Here, Hana found "another kind of suffering," says the friend who took her in, Vian al-Khaledi, a women's activist of Kurdish-Arab background who also left Baghdad last year after seven neighbors were executed in the same evening. Ms. Khaledi described the frustrations of many women who have come looking for a fresh start.

Often, those who must make a living are subject to abuse in exchange for low-paying work, including make-or-break demands for sexual favors, she says. Without a steady job, she adds, they may be expelled. "We are Iraqis and yet we need permission to stay.... We are strangers, here in our own country," she says.

Mr. Graber says reports compiled by his organization suggest that Arab Iraqis in general have a "much more difficult time entering and settling [in the north]." He notes that non-Kurds are officially prohibited from purchasing property and go without financial assistance from the KRG, with one exception: Christian families receive a cash grant from the Ministry of Finance, which is headed by a Christian minister.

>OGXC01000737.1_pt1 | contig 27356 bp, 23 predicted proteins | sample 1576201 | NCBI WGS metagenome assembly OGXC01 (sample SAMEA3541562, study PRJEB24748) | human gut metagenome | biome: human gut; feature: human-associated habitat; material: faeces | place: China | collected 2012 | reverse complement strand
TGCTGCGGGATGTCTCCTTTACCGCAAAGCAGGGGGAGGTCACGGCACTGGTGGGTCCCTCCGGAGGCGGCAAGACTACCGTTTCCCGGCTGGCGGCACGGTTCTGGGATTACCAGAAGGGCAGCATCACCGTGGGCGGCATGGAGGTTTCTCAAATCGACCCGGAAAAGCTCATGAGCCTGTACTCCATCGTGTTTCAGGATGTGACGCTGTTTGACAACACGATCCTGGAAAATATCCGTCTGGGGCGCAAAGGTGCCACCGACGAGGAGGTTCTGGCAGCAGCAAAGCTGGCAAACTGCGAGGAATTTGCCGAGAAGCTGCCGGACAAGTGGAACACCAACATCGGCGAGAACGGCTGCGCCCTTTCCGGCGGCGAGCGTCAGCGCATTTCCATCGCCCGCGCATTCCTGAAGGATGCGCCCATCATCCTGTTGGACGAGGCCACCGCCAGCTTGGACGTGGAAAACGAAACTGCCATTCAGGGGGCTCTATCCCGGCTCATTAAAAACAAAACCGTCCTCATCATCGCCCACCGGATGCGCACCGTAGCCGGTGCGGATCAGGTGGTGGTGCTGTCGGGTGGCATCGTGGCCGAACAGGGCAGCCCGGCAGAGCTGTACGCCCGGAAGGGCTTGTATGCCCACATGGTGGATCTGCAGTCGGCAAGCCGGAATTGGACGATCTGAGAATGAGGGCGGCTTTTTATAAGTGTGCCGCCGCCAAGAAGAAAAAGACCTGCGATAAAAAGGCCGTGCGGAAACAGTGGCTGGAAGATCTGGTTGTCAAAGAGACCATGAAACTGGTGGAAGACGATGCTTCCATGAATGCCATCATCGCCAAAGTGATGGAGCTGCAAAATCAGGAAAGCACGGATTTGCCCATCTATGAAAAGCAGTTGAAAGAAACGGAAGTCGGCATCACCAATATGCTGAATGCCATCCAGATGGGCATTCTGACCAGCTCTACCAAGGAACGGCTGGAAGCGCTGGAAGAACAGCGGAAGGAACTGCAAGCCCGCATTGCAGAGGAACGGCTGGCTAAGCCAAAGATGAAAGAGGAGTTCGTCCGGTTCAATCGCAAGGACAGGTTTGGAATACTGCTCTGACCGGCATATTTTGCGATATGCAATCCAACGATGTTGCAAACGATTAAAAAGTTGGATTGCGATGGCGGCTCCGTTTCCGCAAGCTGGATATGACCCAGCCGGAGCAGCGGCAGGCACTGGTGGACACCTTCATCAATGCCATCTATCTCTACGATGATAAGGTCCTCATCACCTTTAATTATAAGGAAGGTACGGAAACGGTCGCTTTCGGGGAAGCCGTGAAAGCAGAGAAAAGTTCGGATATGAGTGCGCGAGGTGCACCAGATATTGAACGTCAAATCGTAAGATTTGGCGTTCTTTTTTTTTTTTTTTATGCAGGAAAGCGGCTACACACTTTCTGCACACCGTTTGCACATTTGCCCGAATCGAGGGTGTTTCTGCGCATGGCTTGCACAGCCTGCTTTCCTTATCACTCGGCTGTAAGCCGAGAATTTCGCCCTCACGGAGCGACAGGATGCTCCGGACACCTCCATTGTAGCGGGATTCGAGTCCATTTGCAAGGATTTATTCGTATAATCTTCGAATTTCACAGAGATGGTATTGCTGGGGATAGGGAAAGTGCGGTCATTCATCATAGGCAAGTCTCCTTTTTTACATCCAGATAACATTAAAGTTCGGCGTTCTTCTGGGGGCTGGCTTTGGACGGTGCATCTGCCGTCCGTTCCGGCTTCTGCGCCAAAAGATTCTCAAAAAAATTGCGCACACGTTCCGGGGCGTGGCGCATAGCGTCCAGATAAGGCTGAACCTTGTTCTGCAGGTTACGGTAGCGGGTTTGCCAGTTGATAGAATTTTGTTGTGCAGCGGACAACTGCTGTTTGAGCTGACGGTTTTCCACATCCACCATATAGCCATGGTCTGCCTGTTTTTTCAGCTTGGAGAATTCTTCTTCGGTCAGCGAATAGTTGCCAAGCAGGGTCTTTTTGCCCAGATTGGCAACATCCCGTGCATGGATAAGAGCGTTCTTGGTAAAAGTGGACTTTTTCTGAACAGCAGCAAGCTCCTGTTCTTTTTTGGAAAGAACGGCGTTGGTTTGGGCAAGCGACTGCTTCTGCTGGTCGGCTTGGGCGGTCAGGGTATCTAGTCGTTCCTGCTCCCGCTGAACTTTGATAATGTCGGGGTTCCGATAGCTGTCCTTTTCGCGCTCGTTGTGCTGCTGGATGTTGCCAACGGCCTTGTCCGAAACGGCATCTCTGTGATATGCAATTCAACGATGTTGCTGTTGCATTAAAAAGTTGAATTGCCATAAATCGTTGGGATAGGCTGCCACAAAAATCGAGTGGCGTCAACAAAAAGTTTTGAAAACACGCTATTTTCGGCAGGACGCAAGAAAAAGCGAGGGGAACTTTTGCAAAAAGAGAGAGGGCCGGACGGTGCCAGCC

Fears Baghdadis will bring violence

Some Kurds say they sympathize with the plight of Arab Iraqis but fear that as more arrive, crime and violence may follow.

"We have no problem with Arabs," says Salar Sabr, a construction contractor who says many Arab emigres on his payroll do good work. But he worries that continued emigration could spell long-term trouble for his people and their relentless hope for an independent state.

Indeed, violence has been moving further north in Iraq. Last week, a suicide bomber detonated a truck full of explosives in a largely Kurdish neighborhood of Kirkuk, killing at least 15 people and wounding at least 200 others, according to Iraqi police. This came after a series of bombings on March 19 claimed 26 lives. The latest attack appeared to be in response to a plan to relocate Arabs from the oil-rich city of Kirkuk. Observers say this may be a sign of worse events to come.

Back in Arbil, Khaledi says she is ready to return home to Baghdad the moment conditions improve. Asked if she might travel to Jordan or Syria as masses of other Arab Iraqis have, she exchanges glances with a friend and the two collectively shake their heads.

Where, then? "Another planet," Khaledi says.